Abbreviations and symbols. Using abbreviations

    The content of these guidelines is taken from the third edition of the Vives University Network’s Interuniversity Style Guide for Writing Institutional Texts, an interuniversity project in which the UPC participates with the support of the Secretariat for Universities and Research of the Government of Catalonia.


    Using acronyms and initialisms

    • If a term occurs frequently in a text, accompany the term by its abbreviation the first time the term occurs and just use the abbreviation in all further references.

      Our faculty's internal quality assurance system (IQAS) is modelled on the document 'European Standards and Guidelines for Quality Assurance in the European Higher Education Area' (ESGs) and each academic year all IQAS results are subject to an external review which considers those ESGs on an individual basis.

    • On the other hand, if the term only occurs once in the text, there is usually no need to give the abbreviation at all.

      Our faculty's internal quality assurance system (IQAS) is modelled on the document 'European Standards and Guidelines for Quality Assurance in the European Higher Education Area' (ESGs). This year we have also added six new courses. The first of these…

    • Note, too, that terms in the title of a text should not be accompanied by their abbreviation. However, there are texts in which you should add an abbreviation after a term even though the term only occurs once. One case is legal texts, where for the sake of precision and clarity the abbreviation is as important to include as the full term.

      I hereby award this diploma to the student Joan Puig Peralta for having successfully completed the examinations organised by the University School of Nursing (EUI-UB) for the programme in Palliative Care.
      The University of Barcelona Virtual Museum (MVUB) declines any liability resulting from the incorrect use of this website.

    • Another case is a text in which the full term is not as useful to the reader as the abbreviation. In some institutions, for example, writers often translate the full names of organisations to help non-native readers but those translations are not used by other institutions. In such cases, the original-language abbreviation becomes particularly important for the reader as an identifier, as in the example of the Centre de Recerca d'Alta Muntanya (CRAM) below.

      The Centre for Mountain Research (CRAM) is a leading institute that promotes practical and theoretical research into the natural environment of the Pyrenees in aquatic systems and in records of environmental fluctuation and biodiversity.

    • A further case is a text in which the full term is not as reliable as the abbreviation. On the web, for example, a research organisation called the Centre de Recursos de Biodiversitat Animal is variously rendered as the Animal Biodiversity Resource Centre, the Resource Centre for Animal Biodiversity and the Centre for Resources in Animal Biodiversity. In such cases, add the full term's official abbreviation (in this case, CRBA) even after an isolated reference.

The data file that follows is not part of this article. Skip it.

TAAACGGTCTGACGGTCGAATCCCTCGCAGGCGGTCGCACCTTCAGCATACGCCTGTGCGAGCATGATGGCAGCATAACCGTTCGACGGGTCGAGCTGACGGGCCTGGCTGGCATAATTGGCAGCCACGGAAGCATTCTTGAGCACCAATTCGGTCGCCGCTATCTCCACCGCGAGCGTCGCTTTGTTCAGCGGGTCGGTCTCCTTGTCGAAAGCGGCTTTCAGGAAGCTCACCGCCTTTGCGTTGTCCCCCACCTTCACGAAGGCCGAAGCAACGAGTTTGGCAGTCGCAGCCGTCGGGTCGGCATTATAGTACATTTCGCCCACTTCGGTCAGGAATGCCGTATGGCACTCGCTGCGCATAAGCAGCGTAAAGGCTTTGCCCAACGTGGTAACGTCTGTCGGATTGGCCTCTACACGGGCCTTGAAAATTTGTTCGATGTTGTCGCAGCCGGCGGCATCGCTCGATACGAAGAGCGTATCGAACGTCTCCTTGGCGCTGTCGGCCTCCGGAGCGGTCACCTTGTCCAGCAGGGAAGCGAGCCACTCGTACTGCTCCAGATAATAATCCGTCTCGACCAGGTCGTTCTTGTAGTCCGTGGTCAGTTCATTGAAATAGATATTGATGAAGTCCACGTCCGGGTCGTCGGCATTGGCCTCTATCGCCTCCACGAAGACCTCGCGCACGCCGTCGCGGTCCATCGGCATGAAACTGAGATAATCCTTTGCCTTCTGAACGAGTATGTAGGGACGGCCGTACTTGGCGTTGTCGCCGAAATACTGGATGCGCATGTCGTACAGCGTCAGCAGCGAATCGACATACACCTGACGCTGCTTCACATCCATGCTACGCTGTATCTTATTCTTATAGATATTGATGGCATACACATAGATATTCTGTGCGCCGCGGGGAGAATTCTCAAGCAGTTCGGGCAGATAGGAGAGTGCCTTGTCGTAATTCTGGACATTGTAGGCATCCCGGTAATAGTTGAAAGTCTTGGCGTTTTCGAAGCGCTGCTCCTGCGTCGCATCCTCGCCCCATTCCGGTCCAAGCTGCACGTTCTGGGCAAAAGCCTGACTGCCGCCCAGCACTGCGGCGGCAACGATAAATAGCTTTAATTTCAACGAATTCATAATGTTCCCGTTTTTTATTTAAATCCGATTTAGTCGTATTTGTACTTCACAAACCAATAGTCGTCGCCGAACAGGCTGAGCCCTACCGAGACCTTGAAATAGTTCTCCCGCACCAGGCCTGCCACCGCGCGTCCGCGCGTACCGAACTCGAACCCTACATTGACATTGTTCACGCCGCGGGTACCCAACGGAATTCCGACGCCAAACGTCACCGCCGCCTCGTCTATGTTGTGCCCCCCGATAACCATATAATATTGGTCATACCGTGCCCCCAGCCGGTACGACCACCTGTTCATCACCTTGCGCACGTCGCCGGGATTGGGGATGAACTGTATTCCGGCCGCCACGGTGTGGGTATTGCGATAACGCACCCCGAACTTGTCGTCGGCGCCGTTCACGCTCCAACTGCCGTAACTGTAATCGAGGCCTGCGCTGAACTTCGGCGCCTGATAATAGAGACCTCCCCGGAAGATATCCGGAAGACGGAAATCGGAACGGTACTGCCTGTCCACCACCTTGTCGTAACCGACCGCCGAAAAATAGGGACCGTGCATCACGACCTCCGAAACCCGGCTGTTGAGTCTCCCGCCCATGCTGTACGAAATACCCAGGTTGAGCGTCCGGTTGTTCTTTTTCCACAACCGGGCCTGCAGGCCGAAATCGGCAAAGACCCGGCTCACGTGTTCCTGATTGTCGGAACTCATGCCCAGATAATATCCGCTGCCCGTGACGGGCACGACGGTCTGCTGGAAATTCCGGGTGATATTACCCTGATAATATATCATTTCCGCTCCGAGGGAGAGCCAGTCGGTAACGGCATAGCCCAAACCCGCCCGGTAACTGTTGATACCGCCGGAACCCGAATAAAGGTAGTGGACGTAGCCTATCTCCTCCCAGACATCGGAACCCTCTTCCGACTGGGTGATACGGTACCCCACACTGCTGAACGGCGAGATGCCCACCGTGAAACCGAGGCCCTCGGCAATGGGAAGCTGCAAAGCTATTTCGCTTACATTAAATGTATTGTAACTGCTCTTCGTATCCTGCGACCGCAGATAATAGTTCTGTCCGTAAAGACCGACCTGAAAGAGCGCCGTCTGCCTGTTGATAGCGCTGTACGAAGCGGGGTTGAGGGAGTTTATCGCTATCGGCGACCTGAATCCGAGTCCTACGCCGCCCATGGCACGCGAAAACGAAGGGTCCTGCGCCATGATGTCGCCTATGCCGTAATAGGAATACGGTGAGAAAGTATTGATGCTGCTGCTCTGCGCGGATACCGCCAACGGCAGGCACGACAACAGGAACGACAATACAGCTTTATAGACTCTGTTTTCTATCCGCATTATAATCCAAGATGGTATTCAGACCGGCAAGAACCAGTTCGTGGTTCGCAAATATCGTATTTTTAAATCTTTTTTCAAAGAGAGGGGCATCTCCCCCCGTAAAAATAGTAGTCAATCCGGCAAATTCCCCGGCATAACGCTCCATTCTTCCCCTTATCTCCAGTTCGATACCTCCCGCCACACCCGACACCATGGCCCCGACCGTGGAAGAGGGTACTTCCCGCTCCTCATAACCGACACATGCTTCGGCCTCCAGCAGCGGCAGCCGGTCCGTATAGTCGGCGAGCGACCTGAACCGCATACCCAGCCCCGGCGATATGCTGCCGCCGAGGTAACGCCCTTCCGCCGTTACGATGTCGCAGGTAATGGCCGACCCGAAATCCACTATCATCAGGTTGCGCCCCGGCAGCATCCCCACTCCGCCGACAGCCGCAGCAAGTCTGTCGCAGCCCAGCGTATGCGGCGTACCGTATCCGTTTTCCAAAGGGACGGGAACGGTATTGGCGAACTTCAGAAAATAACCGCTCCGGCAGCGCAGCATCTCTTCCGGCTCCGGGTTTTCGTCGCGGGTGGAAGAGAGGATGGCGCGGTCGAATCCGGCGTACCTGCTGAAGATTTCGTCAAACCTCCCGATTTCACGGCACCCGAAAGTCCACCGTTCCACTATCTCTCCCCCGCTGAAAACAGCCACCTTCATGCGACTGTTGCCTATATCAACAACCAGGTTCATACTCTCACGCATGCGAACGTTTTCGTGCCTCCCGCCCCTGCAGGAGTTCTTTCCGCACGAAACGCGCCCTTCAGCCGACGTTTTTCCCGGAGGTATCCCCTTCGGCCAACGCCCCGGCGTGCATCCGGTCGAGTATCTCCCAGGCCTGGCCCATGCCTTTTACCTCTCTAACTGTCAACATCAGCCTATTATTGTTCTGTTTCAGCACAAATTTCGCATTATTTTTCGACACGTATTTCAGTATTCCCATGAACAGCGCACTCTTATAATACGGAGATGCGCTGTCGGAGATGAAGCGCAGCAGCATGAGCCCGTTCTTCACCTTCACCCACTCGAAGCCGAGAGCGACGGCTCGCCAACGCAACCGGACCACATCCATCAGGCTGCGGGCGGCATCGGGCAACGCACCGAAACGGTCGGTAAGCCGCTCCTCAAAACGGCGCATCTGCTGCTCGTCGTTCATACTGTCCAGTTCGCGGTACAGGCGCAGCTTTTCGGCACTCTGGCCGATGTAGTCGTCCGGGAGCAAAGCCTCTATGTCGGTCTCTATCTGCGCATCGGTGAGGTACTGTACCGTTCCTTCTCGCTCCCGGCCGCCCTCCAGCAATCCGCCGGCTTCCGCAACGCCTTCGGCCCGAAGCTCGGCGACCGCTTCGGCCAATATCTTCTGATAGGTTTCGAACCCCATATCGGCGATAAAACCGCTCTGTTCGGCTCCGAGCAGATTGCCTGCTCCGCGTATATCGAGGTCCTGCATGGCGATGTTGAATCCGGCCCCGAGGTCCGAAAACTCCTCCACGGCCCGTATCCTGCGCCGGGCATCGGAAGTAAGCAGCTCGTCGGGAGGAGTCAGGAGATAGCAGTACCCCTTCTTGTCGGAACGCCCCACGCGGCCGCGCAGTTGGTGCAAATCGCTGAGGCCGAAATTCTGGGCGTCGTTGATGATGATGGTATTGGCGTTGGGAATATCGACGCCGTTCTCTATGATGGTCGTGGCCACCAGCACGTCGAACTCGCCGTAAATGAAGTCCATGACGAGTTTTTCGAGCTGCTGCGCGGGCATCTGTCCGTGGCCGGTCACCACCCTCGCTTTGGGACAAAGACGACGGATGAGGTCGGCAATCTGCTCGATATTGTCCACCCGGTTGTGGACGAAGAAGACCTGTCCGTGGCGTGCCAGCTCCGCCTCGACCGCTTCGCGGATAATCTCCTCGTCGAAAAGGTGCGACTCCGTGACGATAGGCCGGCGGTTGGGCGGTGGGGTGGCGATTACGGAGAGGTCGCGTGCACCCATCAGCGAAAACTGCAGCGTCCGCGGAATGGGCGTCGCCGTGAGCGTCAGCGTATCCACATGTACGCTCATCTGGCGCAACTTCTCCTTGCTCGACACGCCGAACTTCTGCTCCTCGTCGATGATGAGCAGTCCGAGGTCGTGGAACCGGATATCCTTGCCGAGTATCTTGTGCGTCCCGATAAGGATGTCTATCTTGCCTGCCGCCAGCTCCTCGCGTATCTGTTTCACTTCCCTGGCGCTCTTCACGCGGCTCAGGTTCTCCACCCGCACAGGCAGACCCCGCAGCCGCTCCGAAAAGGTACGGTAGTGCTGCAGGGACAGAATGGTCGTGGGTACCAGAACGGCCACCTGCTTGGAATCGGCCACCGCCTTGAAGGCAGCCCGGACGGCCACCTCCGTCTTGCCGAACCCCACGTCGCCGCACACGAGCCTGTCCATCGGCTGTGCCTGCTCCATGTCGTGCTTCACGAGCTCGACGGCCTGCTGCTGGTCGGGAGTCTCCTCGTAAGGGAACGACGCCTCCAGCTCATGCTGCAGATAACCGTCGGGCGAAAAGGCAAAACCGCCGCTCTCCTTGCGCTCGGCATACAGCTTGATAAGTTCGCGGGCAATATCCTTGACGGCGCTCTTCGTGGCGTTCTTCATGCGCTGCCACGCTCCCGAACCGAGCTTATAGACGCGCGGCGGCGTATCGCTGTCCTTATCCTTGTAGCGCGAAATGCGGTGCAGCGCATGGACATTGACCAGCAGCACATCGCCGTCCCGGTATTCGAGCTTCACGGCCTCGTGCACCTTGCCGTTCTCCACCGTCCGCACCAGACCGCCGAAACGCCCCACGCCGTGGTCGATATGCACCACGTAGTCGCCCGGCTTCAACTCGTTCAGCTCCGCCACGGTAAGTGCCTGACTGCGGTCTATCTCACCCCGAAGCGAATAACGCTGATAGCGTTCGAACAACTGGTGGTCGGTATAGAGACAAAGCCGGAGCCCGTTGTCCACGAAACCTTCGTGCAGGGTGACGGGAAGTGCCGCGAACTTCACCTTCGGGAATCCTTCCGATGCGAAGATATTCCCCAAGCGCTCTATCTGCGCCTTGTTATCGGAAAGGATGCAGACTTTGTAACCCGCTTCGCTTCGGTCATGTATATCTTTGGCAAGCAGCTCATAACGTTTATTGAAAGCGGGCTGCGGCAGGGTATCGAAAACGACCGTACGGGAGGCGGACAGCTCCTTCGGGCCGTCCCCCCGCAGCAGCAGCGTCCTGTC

• Finally, however, do not use abbreviations simply because they make a text look more official and without considering whether the reader really has anything to gain by them.

      I would like to express my gratitude to you and your colleagues for having invited our institution to the Third International Exhibition and Conference on Higher Education (IECHE 2012).


      Using contractions and truncations: lists of additional information

      • Contractions and truncations are generally used in headers, footnotes, endnotes, tables and text boxes.
      • For a list of the contractions, truncations and initialisms that are most commonly used in formal language, see Common contractions, truncations and initialisms.


      Using contractions and truncations: truncated forms as codes or symbols

      • Truncated forms used as codes or symbols do not take points.

        EN (English) kg (kilogram)


        Using contractions and truncations: full words or contractions in Latin

        • Certain Latin forms do not take a point because they are full words. Likewise, full words within Latin phrases do not require a point.

          sic et al.

        • The Latin form numero is abbreviated to no., which includes the point to aviod confusion.


        Using contractions and truncations: abbreviating people's names

        • Abbreviate people's first names with a single letter only, followed by a point and a space.

          Philippe Junot P. Junot
          Theodore Roosevelt T. Roosevelt

        • Write multiple initials with points and spaces.

          Elwyn Brooks White E. B. White

          • Represent compound first names by both initials.

            Joan Manuel Serrat
            Jean-Paul Sartre
            J. M. Serrat
            J.-P. Sartre


          Using contractions and truncations: lower-case truncations

          • Note that some common truncations are never written in upper case, even at the beginning of a footnote.

            c. (circa)
            l., ll. (line, lines)
            e.g. ('for example')
            p., pp. (page, pages)
            i.e. ('that is')


          Using contractions and truncations: use of Article

            • Note that the word Article may be abbreviated to Art. in footnotes or tables, but should not be abbreviated in running text.


          Using contractions and truncations: use of etc.

          • Only use etc. at the end of a series of examples and never at the end of a series introduced by the words like, for example or such as.